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Mandeng Djara by Dugafola on Thu Aug 12, 2010 10:26 pm
Mandeng Djara is Mamady's last recorded album on Fonti Musicali. a lot of the rhythms are Mamady compositions with song, kora, balaphon and of course dunun. the songs themselves are traditional songs sung by the women and children in the villages near balandougou. listen to Balandougou Kan track 1 disc 2 and you'll hear some of the same songs.

i had a Mamady moment last weekend driving home from a concert in my altered state, i decided to put on this album for the 70 minute drive after calling my wife to tell her i'm on my way and after inhaling a turkey sandwich.

now i know there are Mamady detractors, but you simply cannot deny the tastefulness of some of those intro arrangements. it's a fine balance b/w precise percussion work without being over the top in regards to the overall melodies of the rhythms....especially when playing off the bala and kora. that's the main thing that blows me away about this album...

...you can also add the telepathic conversation b/w mamady and...

[ Continued ]

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Mini-Guinea San Diego, May 2010, day 7 by michi on Wed May 05, 2010 10:51 pm
Day 7 (Tuesday) of the camp.

The intermediate group went over Deniya again and then started a new rhythm (6/8) called Sumalo. This rhythm was composed by Mamady and dates back to 1964. It was part of Ballet Djoliba's first repertoire, created on Kassa Island off the coast of Conakry. The ballet performance was called "The Mother". There was a king called Sumalo who was killed in a war. The king's son went to his mother and said "Give me my father's sword so I can go to the war and avenge his death." The son goes to fight in the war and gets killed as well. The performance piece was quite patriotic, reflecting the recent revolutionary spirit of the time. The woman who played the mother is called Fatadabo and now works in Mamady's household in Conakry.

Another interesting snippet about Ballet Djoliba... Of the 500 people who were originally selected from the regional competitions and moved to Kassa Island, 45 were selected to form what eventually became Ballet Djoliba....

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Why the djembe matters to me (Part 1) by michi on Tue Mar 30, 2010 4:19 am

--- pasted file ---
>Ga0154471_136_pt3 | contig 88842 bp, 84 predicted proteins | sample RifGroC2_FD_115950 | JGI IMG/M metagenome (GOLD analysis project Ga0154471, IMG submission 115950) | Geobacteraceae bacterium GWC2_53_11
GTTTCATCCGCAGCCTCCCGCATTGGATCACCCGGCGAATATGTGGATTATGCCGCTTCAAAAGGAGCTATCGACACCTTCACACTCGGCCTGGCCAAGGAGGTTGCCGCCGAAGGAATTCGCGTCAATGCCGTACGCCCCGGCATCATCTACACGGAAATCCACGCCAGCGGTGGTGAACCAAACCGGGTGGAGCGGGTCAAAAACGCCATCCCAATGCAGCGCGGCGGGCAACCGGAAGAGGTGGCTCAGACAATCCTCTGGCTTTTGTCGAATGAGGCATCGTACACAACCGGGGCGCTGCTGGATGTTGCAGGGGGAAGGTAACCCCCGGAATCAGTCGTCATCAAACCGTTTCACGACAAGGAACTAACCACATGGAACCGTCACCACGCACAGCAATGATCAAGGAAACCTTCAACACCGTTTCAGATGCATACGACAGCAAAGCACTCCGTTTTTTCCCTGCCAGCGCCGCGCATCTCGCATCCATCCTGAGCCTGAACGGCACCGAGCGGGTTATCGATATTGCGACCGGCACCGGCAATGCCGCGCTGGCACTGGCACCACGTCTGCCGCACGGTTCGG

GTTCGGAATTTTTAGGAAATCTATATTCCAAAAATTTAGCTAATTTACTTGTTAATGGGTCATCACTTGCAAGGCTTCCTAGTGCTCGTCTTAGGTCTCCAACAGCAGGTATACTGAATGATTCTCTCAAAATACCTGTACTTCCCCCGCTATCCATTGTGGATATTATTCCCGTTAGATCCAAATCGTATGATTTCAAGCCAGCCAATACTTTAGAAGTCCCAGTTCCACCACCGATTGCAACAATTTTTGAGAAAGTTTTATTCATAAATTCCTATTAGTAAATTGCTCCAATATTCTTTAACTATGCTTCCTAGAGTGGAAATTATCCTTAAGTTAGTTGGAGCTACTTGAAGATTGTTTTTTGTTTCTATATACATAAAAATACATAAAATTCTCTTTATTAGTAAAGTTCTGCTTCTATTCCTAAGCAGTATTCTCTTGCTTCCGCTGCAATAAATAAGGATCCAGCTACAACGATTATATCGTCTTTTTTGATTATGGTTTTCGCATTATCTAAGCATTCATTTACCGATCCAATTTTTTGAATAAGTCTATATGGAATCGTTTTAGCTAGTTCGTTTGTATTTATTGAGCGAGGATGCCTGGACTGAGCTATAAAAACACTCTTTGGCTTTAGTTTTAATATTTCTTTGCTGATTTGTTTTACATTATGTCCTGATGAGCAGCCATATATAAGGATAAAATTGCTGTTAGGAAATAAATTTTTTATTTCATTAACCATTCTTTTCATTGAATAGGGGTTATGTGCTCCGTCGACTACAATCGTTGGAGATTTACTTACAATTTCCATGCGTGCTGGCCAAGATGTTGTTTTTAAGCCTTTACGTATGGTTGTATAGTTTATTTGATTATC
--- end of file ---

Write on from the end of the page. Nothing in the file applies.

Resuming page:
I've been thinking of writing down this story for about three years. Both for my own sake, because I think it is useful to reflect on the past, but also because I think other people might find something here that will touch them. This is a very personal account of why the djembe matters to me and why I continue to pursue Mandingue music. Mine is only one story out of thousands; the djembe has many ways to teach what people need to learn…

My name is Michi, and I live in Brisbane, Australia. I'm 50 years old now, and I've been drumming for six years—with a passion. The way I found the djembe is tied up with my upbringing and life as an adult, and with my journey from music to science and back.

Music and the performing arts were a big part of my early life. I was born and raised in Germany as the son of a professional musician. I grew up literally swimming in music and was recognised as musically gifted from an early age. I played harmonica by the time I was three, picked out simple tun...

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translate by buisson on Sun Feb 21, 2010 4:12 pm
comment voir ce forum en français SVP ? merci
je vous envois des rayons de soleil !

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My trip to Mali - Leaving France by James on Fri Feb 18, 2011 12:12 pm
My trip to Mali didn't start too well. What should have been a 4/5 hour flight turned into a 9 hour extravaganza.

I noticed that there was a couple of people walking around the plance with orange arm bands that say police on them. One of them address the airplane, but spoke too quickly and I lost him early, so I had no idea about what was to come.

The flight was about 15 minutes late when a police van pulled up beside the plane and 2 people carried a man in a straight jacket kicking and screaming into the plane.

I quickly put 2+1 together and reasoned that it must be a deportee, and indeed I wasn't wrong. They had cleared 3 rows at the back of the plane and they needed every inch of space to try and contain this guy.

The moment he came on board he wouldn't stop screaming "France chez moi, France chez moi"("France is my home, France is my home"). You can't imagine how disturbing this was, and it only took a few minutes before people started to protest.

6/7 people...

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